Chris Field- Contributor
Field is Editor of Human
Events Online [go
to Field index]
and Dehydrating to Death Has Become 'Painless'
Newthink for a new age...
[Chris Field] 4/4/05
On Monday, March 28, an article appeared in the New
York Post that really got my dander up. It was short piece (less than 150)
words by Dr. Eric Braverman of the PATH Medical clinic in Manhattan.
In the item titled "Fading Away Slowly but Painlessly," Dr.
Braverman states, without equivocation, that Terri Schiavo would
feel no pain has her body succumbed to court-ordered denial of
food and water.
Dr. Braverman's piece
began: "Terri Schiavo's time is growing
short -- and there are a number of ways she could die. Fifteen
years ago, the part of her brain that controls thought, feeling
and pain died. Now, other parts of her body are starting to fail
because of the lack of food and water."
He then went on to
briefly describe how she could die and how that process could
appear. The good doctor then closed by stating
assertively: "She will not feel any pain. Her brain has
no ability to process it."
Reading this, a statement that ran contrary to most of the news
I had heard about Terri's condition, I decided to call Dr. Braverman's
office. He wasn't in, but his receptionist took my message and
gave me his email address.
So I sent him the following:
My name is Chris Field. I am the Editor of Human
Human Events is the nation's oldest conservative weekly.
I read your short
piece in the New York Post this morning titled "Fading
Away Slowly but Painlessly" (http://www.nypost.com/news/nationalnews/41879.htm)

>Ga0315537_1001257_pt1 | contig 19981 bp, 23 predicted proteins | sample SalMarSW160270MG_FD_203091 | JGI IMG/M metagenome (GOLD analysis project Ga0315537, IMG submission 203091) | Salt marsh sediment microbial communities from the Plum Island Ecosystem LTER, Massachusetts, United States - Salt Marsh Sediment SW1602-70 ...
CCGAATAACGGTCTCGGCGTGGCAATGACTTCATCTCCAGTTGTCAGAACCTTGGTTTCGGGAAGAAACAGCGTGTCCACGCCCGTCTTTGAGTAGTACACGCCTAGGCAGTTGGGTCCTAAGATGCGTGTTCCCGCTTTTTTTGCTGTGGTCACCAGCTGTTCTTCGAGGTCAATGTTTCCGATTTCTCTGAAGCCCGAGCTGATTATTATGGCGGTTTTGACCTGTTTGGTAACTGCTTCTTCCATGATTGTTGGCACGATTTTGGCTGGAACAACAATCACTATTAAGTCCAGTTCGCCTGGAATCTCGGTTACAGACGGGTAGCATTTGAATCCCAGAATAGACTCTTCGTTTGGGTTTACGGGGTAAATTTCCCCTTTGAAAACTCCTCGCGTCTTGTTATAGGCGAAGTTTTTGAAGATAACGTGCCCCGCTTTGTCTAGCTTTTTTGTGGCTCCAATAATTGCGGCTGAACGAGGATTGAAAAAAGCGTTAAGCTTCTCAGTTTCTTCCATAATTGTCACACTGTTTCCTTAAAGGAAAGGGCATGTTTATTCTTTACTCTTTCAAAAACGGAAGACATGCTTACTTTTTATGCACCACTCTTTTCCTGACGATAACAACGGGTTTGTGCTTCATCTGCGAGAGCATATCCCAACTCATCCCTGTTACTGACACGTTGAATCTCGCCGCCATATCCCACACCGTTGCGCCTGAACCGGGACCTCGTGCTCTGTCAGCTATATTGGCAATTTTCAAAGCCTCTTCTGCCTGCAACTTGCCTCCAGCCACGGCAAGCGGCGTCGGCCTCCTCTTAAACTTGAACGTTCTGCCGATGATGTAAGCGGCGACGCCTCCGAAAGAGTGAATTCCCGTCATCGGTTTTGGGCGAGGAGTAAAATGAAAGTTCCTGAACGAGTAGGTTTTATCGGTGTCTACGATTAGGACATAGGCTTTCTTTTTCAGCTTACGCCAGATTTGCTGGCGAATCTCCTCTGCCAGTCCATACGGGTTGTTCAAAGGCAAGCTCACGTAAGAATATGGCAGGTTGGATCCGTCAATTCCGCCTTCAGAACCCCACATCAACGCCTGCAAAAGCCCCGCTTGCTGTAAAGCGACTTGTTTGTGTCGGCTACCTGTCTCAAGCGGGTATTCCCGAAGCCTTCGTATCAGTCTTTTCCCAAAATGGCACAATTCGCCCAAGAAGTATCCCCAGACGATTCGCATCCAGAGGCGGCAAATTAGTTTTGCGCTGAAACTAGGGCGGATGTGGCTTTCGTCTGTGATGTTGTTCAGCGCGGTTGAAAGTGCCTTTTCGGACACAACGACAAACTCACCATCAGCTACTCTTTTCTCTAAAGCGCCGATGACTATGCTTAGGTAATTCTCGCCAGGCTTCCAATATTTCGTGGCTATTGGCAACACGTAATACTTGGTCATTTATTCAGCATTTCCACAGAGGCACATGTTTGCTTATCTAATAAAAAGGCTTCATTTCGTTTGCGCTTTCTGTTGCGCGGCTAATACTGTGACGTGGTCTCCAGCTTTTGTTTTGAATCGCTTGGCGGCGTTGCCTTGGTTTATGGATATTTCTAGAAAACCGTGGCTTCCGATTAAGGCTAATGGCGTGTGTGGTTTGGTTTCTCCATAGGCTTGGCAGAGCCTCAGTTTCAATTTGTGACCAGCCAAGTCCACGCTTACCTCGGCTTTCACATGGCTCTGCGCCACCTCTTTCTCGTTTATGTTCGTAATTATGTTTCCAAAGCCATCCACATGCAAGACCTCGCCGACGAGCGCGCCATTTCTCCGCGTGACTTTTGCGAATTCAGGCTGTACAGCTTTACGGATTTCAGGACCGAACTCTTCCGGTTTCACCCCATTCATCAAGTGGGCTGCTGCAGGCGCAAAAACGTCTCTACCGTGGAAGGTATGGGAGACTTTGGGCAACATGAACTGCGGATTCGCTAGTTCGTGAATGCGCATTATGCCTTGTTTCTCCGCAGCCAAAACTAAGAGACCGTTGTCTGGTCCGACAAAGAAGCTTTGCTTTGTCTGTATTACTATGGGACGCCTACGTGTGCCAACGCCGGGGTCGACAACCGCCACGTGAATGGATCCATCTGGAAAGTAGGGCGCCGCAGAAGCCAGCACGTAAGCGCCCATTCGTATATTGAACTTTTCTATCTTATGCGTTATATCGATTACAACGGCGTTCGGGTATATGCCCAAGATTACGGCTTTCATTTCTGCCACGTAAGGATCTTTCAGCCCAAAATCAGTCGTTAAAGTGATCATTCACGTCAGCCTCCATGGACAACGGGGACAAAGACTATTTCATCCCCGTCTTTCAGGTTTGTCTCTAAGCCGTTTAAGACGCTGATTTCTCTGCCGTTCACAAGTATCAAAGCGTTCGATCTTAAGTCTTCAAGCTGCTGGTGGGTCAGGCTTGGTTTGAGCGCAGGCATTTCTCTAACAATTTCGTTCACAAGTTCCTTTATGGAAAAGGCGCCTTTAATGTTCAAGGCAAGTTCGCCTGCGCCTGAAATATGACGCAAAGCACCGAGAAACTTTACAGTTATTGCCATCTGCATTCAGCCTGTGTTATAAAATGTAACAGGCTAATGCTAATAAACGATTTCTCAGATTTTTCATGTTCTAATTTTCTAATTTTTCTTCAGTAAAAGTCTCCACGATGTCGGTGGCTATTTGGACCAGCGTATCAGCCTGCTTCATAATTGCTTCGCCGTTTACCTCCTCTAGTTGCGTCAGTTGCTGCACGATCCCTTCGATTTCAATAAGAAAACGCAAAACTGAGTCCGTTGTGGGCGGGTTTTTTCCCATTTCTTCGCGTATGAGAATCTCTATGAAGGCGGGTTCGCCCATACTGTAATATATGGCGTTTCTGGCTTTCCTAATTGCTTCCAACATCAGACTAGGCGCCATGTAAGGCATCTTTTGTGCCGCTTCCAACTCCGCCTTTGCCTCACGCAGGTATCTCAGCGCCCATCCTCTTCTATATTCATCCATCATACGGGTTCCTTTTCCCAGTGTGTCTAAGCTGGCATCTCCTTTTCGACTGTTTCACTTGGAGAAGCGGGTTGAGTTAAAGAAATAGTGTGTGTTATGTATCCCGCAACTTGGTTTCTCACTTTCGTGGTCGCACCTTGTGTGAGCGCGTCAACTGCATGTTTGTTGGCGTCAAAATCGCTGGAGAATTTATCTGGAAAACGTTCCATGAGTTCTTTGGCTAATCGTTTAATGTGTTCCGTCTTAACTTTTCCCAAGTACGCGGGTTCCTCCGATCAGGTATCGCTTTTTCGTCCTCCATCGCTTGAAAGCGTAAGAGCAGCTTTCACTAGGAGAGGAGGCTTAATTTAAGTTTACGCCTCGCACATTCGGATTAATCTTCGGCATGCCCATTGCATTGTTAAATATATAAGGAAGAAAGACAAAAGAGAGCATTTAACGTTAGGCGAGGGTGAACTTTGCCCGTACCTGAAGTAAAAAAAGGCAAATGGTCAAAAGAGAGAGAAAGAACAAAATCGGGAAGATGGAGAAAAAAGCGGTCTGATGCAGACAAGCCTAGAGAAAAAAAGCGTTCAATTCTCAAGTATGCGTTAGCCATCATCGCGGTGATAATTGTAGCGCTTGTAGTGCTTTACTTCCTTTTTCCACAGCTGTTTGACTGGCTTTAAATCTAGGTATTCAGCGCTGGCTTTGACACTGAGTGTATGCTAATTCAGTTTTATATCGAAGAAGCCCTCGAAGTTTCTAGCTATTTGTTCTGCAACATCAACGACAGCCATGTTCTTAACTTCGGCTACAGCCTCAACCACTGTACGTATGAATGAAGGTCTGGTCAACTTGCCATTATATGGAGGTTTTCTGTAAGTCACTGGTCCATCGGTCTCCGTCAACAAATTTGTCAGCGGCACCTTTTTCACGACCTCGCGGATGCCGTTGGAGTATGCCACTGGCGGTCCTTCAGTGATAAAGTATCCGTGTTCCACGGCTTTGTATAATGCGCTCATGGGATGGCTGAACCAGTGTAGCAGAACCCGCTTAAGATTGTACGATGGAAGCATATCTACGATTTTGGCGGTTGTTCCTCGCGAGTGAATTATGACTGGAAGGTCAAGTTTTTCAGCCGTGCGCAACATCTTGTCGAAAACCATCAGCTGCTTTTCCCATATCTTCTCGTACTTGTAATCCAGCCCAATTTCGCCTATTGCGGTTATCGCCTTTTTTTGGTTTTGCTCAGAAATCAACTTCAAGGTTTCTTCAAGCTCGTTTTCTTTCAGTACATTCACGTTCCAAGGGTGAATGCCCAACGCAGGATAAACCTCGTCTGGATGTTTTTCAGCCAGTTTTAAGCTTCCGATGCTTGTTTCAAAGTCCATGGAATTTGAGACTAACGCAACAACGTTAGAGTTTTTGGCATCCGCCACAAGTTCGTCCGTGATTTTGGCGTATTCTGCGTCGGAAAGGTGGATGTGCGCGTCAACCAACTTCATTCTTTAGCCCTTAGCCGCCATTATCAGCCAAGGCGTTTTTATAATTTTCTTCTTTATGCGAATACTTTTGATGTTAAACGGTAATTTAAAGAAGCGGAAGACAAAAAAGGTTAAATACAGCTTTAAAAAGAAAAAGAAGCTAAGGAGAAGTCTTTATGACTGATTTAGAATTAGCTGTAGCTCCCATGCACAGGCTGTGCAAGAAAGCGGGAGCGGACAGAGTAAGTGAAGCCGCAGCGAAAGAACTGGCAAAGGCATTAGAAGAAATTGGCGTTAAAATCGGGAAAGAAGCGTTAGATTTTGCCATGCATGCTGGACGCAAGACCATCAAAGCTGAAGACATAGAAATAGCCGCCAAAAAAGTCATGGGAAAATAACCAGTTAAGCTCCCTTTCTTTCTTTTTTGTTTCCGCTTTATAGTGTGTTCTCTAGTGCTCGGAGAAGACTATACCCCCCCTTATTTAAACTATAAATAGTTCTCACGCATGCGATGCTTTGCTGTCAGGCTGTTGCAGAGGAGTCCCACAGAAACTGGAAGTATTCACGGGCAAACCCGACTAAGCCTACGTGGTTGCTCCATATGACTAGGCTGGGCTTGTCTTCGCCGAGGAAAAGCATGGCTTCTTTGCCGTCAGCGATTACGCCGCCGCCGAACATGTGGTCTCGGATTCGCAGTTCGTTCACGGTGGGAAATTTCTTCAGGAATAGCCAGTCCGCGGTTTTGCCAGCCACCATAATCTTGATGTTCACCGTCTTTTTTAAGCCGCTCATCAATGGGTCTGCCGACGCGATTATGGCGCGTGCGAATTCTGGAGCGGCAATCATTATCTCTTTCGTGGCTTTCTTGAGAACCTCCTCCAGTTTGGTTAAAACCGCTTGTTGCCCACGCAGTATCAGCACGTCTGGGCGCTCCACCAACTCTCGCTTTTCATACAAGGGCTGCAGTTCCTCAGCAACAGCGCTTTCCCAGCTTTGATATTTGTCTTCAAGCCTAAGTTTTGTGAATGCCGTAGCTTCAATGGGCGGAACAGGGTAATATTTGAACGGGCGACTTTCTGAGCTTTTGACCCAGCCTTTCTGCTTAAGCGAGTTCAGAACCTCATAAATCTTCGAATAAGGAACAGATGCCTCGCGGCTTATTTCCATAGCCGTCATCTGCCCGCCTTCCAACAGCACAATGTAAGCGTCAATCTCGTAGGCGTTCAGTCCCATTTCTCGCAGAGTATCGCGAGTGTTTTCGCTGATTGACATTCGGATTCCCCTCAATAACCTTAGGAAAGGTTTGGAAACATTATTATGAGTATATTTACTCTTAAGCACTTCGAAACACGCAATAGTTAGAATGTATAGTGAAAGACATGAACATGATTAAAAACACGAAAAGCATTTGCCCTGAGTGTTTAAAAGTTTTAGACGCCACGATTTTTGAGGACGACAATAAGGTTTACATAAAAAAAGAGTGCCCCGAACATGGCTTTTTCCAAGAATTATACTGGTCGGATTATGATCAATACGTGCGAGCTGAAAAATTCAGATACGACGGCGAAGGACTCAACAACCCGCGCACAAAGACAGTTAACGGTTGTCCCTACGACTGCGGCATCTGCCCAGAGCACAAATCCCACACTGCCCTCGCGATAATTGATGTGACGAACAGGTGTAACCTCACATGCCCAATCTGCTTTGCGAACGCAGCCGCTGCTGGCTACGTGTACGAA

and have a few questions for you. I tried contacting you at your
PATH Medical office but was told you were not in today. Your
receptionist gave me your email address.
Here are my questions, your answers to which I would like to
1) You assert that the portion of Terri's brain that processes
pain is dead. If that is true, why has she been on morphine during
the starvation and dehydration process?
2) If Terri has not
felt pain for the last 15 years, how could this be construed
as a "mercy killing" (as some pro-"pull
the plug" advocates have termed it)?
3) If Terri cannot feel pain, why did anyone worry about keeping
her on a mattress in the hospice or preventing bed sores or changing
her clothes and sheets?
4) Had someone stuck her in the eye with a needle or physically
abused her in anyway before the removal of the feeding tube,
would you have advocated for any type of punishment for such
abuse? Or does the inability to sense pain negate any potential
criminal activity in such a case?
Thank you for your time and I look forward to your response.
You'll be encouraged to know that Dr. Braverman actually called
me back, and we had three separate phone conversations. Perhaps
next week I'll let you know what he said.
I didn't change his mind, but I did let him know a few important
things about the Schiavo case of which he was
previously unaware when he wrote his piece that left no room
Scary -- having not even close to all the facts yet insisting
that an innocent woman die and that she won't feel it. That's
why so many of us said that we should err on the side of innocent
2005 Human Events